Legal Question in Bankruptcy in California

I am going to file Chapter 7 bankruptcy in Riverside Ca due to the fact in 2011 i lost my job. I was the only person bringing money into my home and i had to let my credit cards go and continue to make my most important bills, mortgage and car payment with my unemployment since that was my only vehicle for me and my family. Now fast forward to march of 2014 after missing several house payments, my bank just approved me for a loan modification. Now my question is if i file for chapter 7 and exclude my home and car from it and only apply the outstanding credit cards and win my case, can any creditor or attorney come after me for my home? Also if i get approved for chapter 7 can they come after me any other way? wage garnishments, etc. even though i was granted chapter 7?


Asked on 3/20/14, 7:28 pm

2 Answers from Attorneys

Peter Lago Peter L. Lago, Atty at Law

Hi. Your Ch 7 filling will eliminate forever all your unsecured debts...such as your credit cards. Federal law requires that you disclose all your assets including your home and car..and disclose all your debts including your mortgage and car loan, credit cards, etc...but it sounds like if u got a modification your home is probably worth less than u owe so there's no equity to worry about...and with regard to your car it will be your choice to keep it and continue paying for it...or return it and cancel the debt...or redeem it if it's worth substantially less than u owe. Once your debts are discharged none of the discharged creditors can ever come after you. That's your fresh start and that's what chapter 7 is all about.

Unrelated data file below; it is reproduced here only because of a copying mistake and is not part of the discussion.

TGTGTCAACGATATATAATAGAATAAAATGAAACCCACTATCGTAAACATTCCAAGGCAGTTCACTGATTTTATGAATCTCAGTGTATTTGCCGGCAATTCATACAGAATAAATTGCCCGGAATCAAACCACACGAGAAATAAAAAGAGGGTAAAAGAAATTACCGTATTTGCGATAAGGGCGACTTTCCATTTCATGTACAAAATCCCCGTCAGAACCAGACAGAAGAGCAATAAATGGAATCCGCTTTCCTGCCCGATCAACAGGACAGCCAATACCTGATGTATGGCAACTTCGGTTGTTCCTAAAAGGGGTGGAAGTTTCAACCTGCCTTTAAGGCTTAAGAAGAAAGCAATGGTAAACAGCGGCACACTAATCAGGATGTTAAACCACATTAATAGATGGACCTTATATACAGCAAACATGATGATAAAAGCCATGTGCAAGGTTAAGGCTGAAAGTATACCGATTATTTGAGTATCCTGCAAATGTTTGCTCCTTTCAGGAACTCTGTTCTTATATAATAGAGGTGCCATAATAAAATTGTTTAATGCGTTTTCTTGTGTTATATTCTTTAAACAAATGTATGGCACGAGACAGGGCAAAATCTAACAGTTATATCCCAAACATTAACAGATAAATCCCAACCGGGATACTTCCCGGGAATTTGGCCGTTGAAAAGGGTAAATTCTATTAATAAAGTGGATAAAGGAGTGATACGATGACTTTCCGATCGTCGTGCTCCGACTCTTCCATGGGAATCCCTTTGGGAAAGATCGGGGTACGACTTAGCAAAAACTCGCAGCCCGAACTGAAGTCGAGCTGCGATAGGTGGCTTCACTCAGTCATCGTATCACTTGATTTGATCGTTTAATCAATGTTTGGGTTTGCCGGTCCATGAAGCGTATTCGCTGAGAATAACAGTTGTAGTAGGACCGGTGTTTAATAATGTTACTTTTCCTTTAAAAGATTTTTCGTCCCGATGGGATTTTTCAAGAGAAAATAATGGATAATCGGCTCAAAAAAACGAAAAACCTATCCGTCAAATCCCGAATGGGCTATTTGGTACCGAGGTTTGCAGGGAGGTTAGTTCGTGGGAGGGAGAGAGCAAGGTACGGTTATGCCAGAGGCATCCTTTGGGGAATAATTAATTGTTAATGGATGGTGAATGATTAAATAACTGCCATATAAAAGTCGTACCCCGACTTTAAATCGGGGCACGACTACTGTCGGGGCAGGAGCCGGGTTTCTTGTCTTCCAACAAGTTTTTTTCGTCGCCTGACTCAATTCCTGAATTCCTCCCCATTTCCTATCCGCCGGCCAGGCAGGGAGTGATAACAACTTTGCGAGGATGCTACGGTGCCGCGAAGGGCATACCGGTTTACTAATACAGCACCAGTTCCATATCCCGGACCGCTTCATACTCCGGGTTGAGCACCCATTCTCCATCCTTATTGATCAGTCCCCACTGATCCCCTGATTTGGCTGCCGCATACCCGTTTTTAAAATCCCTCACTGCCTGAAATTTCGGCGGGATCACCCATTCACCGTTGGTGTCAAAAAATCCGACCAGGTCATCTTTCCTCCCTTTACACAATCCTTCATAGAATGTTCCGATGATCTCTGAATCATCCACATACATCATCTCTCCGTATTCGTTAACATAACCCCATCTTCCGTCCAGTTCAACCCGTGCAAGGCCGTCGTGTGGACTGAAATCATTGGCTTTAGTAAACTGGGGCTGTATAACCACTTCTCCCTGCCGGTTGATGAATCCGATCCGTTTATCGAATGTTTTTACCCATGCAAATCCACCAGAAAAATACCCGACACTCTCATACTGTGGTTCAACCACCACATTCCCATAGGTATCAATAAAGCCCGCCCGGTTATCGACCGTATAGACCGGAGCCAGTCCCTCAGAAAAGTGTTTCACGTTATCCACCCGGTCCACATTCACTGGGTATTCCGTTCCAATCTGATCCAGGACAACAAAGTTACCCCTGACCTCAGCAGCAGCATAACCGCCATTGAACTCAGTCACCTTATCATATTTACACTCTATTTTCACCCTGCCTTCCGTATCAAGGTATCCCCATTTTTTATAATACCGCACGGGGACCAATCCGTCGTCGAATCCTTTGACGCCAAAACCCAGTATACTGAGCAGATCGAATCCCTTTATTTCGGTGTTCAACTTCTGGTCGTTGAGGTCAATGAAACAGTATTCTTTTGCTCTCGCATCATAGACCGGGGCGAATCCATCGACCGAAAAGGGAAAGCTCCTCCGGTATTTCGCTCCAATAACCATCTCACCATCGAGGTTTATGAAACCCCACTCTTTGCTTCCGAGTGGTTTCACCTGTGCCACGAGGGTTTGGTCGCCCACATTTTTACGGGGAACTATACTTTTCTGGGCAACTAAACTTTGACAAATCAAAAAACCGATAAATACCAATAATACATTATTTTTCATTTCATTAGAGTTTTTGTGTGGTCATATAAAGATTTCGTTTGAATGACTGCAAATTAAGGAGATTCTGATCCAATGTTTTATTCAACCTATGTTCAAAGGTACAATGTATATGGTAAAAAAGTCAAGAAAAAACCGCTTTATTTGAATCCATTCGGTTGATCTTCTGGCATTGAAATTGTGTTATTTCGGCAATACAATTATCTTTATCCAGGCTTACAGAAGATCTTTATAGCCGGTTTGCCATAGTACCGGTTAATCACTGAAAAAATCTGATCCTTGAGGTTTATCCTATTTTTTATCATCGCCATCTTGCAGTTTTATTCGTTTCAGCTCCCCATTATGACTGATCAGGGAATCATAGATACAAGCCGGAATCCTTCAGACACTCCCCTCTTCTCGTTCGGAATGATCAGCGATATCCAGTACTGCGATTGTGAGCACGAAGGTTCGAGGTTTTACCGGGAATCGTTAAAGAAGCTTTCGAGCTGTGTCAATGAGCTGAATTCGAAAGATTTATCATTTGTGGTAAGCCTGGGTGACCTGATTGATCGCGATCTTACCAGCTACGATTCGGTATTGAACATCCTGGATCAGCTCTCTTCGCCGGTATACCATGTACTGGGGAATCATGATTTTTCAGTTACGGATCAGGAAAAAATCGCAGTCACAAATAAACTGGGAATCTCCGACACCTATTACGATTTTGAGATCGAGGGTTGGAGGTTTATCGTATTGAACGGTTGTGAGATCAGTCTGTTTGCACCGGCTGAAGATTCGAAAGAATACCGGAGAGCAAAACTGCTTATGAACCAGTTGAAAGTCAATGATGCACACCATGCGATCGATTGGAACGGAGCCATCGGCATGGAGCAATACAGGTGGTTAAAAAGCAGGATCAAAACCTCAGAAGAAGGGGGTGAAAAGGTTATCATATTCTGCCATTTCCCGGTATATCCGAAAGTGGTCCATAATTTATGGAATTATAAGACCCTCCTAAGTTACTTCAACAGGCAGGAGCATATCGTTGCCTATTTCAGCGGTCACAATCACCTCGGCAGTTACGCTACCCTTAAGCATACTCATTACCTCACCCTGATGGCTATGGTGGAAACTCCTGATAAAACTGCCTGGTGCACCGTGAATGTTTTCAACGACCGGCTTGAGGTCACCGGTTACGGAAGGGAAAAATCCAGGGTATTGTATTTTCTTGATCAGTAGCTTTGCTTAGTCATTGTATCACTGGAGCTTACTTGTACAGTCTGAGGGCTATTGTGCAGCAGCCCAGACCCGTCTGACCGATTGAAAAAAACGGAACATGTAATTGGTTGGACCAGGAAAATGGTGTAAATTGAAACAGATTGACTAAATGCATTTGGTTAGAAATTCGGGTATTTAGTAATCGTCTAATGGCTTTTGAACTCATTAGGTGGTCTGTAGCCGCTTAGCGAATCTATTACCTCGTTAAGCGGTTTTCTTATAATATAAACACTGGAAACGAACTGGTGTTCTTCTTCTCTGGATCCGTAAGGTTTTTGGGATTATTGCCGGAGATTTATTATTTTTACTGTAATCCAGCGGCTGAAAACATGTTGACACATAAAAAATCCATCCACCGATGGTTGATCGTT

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Answered on 3/20/14, 8:05 pm
Asaph Abrams Law Office of Asaph Abrams

Discharge (through bankruptcy) of debts that are in default will preclude creditors from garnishing, levying or encumbering your property. Prepetition judgment liens must be dealt with via separate procedure during the pendency of one's bankruptcy case.

This answer (as well as our Web site) by Bankruptcy Attorney, Asaph Abrams doesnít address all facts & implications of the question; itís general bankruptcy info, not legal advice to be relied upon. The answer creates no attorney-client relationship; it may be pertinent to CA bankruptcy law only and itís independent of other answers. Seek legal counsel before acting on or refraining from bankruptcy- or other legal-action.

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Answered on 3/21/14, 9:51 am


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